The Russia-West Standoff Manifests in Belarus

4 MINS READJun 22, 2015 | 09:16 GMT
The Russia-West Standoff Manifests in Belarus
Russian President Vladimir Putin (R) talks to his Belarusian counterpart Alexander Lukashenko at the Kremlin on March 3.

Belarus is caught in the middle of the Russia-West standoff and the military buildup associated with it. Belarus has attempted to serve as a mediator so far, hosting talks on the Ukrainian conflict and slowly warming to the European Union economically. However, Belarus is strategically aligned with Russia and Minsk is likely to strengthen its military and political ties with Moscow as the country's economy weakens and a presidential election looms. These closer ties — which could include the opening of a new Russian air base in Belarus — could favor Moscow in its competition with the West.

More than a year and a half after the Ukraine crisis began, the conflict and subsequent standoff between Russia and the West show no signs of abating. Weapons buildups and frequent military exercises have become a recurring feature for both NATO and the Russia-led Collective Security Treaty Organization military alliance. While NATO has increased exercises in places like the Baltics, Poland and Romania, Russia has beefed up drills near the borders of these countries as well as Central Asia.

Located just north of Ukraine and between Russia and Europe, Belarus has understandably become a key player, a role that concerns the Belarusian government, led by long-serving President Aleksandr Lukashenko. When the Ukrainian uprising ousted then-President Viktor Yanukovich in February 2014, Belarus was isolated from the West. It faced sanctions from the European Union and United States after the West accused the Belarusian leader of authoritarianism and criticized him for crackdowns on protests.

However, Lukashenko adeptly made Belarus an intermediary in negotiations between Russia and the West over the conflict in Ukraine. Minsk served as a primary venue for talks and cease-fire agreements that produced tangible, albeit incomplete, results. By doing so, Lukashenko prevented the West from fomenting a Euromaidan-style uprising in Belarus and enabled Belarus to gain economic benefits from Europe at a time when Russia's economic crisis was hurting the Belarusian economy.

But despite these gestures, Belarus has been careful to preserve its more entrenched relationship with Russia. Belarus is a member of both the Collective Security Treaty Organization and the Eurasian Economic Union. Minsk also relies on Moscow for the majority of its energy supplies and financial support. The two countries are strategically aligned militarily as well; Belarus is a part of Russia's joint air defense system and a strong supporter of security initiatives like the Collective Security Treaty Organization Rapid Reaction forces.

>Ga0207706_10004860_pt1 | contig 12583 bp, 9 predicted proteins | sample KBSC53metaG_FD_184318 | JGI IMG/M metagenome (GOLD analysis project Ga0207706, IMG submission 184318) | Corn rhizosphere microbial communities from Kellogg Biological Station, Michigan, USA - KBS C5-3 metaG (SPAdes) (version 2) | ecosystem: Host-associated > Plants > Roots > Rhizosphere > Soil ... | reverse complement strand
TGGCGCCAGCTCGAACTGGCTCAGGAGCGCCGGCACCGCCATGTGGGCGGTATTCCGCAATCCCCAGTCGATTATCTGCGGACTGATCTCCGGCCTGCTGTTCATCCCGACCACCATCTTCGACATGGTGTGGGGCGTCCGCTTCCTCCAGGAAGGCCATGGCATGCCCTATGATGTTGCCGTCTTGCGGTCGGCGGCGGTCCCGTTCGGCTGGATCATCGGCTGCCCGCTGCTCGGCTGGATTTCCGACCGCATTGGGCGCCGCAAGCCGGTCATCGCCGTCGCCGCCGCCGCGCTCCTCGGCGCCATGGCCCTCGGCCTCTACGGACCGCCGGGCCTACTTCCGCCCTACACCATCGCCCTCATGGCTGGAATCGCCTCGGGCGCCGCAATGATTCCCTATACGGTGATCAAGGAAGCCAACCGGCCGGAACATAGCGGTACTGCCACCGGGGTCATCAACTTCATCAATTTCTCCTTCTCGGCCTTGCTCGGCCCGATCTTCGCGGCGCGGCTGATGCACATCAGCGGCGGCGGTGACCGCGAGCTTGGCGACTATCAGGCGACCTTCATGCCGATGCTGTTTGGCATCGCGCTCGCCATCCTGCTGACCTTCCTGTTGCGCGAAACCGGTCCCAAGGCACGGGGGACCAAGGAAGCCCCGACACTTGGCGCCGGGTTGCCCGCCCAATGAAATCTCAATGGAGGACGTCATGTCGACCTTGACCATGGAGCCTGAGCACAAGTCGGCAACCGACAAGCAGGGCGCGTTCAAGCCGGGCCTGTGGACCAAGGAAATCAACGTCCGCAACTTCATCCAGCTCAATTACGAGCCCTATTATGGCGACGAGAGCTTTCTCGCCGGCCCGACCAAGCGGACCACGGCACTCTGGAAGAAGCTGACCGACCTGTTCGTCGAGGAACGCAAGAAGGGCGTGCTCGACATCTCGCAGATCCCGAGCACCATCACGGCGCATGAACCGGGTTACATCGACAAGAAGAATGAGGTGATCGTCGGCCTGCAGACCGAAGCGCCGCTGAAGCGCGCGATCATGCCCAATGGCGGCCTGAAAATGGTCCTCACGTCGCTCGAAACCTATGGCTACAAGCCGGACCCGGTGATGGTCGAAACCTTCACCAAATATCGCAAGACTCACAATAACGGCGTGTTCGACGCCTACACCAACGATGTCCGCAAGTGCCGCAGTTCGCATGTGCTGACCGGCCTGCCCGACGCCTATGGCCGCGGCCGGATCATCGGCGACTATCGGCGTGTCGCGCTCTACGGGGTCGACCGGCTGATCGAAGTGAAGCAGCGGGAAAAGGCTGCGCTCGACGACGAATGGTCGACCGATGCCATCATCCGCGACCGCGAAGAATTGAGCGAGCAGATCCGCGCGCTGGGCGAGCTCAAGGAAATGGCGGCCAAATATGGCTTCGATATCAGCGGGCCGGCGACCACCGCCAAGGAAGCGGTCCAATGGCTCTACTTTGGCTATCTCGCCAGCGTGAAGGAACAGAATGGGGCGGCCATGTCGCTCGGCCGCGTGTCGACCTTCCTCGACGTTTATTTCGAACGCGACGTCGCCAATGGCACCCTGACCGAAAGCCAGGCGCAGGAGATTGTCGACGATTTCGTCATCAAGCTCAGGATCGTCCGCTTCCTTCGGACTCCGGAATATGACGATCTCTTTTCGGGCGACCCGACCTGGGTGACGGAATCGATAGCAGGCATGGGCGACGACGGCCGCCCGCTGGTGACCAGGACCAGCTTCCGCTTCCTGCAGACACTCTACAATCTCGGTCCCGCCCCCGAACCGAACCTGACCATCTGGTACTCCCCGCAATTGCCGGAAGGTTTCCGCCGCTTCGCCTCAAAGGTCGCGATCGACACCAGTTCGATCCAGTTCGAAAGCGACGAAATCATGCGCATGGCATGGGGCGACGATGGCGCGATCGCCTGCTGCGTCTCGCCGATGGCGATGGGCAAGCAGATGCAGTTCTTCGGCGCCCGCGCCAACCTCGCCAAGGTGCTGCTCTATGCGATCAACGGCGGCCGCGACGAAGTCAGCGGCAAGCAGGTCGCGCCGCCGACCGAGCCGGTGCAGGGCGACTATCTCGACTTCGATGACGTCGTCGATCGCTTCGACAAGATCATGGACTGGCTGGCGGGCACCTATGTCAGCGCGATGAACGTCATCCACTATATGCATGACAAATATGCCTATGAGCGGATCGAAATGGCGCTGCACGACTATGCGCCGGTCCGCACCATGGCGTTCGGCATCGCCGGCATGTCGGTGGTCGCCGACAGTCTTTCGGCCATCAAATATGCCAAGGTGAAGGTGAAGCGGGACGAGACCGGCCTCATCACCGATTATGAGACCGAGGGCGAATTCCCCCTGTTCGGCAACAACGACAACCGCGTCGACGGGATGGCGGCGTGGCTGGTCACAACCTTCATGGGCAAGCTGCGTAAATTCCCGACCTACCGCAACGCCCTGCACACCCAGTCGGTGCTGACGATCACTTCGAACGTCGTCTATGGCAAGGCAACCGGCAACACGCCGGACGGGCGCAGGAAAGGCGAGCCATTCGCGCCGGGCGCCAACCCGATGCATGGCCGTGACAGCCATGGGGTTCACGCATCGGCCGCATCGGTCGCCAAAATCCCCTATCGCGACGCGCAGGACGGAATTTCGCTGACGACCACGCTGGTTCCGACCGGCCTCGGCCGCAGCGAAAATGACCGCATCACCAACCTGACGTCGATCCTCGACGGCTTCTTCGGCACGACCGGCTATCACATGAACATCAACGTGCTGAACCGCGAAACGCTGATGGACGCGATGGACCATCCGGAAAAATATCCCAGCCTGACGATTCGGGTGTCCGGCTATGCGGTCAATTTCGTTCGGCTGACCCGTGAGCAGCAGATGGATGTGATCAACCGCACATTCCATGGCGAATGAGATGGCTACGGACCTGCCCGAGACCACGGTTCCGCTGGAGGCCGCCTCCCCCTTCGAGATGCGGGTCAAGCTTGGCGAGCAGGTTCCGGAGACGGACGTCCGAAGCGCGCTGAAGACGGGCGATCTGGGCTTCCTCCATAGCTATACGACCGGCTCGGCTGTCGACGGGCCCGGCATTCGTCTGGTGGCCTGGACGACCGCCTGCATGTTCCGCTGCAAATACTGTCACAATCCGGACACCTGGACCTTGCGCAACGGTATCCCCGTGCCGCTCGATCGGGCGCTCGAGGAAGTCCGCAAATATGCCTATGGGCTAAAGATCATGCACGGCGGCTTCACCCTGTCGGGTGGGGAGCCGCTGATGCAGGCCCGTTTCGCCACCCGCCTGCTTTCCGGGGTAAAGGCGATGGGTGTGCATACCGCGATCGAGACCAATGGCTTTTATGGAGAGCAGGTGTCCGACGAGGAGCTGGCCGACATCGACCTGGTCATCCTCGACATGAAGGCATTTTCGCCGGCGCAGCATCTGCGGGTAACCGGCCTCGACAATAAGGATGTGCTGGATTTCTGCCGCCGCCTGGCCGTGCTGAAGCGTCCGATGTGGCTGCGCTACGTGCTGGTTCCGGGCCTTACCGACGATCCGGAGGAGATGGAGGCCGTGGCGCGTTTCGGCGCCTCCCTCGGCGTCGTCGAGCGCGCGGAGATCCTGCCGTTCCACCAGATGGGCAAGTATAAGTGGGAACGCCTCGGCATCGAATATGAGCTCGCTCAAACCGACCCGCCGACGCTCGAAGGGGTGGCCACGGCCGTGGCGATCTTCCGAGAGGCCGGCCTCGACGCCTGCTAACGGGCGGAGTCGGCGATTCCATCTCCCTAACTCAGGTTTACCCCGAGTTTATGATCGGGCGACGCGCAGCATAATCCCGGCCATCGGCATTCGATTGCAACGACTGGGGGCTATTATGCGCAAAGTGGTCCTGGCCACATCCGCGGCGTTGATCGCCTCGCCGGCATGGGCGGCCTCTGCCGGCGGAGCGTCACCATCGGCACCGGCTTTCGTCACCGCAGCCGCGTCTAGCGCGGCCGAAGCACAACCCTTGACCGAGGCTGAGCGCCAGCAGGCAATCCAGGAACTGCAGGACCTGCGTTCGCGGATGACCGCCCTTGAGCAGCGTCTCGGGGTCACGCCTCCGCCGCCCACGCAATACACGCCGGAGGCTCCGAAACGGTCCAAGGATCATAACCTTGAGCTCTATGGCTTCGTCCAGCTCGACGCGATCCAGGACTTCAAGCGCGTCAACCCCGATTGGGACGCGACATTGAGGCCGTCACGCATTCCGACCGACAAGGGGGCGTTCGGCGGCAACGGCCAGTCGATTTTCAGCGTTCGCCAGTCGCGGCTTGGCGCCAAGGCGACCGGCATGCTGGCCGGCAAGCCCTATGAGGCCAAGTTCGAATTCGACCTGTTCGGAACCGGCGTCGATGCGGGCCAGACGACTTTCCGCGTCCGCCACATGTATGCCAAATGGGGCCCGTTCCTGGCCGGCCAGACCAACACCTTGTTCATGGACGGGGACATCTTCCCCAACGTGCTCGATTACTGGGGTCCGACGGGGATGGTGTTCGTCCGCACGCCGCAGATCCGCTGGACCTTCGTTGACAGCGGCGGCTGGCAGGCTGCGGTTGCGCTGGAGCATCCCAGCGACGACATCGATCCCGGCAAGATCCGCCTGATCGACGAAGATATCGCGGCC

The military buildup occurring in NATO countries such as Poland and the Baltics, as well as U.S. and NATO military exercises taking place in Ukraine, has particularly worried Minsk. Lukashenko's press service has reported that NATO has "ramped up its exercises by more than 1.5 times compared to last year, including large-scale exercises near the border of Belarus." In turn, Belarus has launched a series of exercises near its southern border with Ukraine, and the head of the State Customs Committee of Belarus said that customs controls would be tightened at the Ukrainian border in order to prevent weapons smuggling from Ukraine into Belarus.

Consequently, Belarus has strengthened its relationship with Russia even more. Belarusian Defense Minister Andrei Ravkov said that Russia will station four S-300 missile systems in Belarus by the end of the year, and that discussions are being held on the potential delivery of S-400 systems. Ravkov also said that the opening a Russian air base in Belarus, which was first mentioned last year, is "being considered in the political dimension." The air base, which would be located in Babruysk and station Su-27 fighter jets manned by Russian pilots, would be a significant asset to Moscow in its bid for superiority in the former Soviet periphery.

However, the base has not yet materialized because of Lukashenko's reservations over stationing Russian military personnel in Belarusian territory, which would make the country an even greater target for NATO. The Belarusian leader has insisted instead on the deployment of the aircraft without Russian pilots, or at least a temporary, rotational Russian presence as specified in the legal framework of the common regional group of forces and the common air defense system.

But several factors may change Lukashenko's position on this issue. First is the greater NATO military presence and the increased threat it poses to Belarus. Second is the poor economic situation in Belarus, which Russia is more capable and willing to alleviate than the European Union is. Finally, there is the Belarusian presidential election in September, in which Lukashenko is seeking to win a fifth consecutive term.

The Russian air base will be an important bargaining tool for Lukashenko, one that could earn the president sizable economic support from Moscow. An uptick in negotiations could occur in the next few months, culminating in an agreement on the air base. Such a development would be a notable component to the military buildup and broader competition between Russia and the West. 

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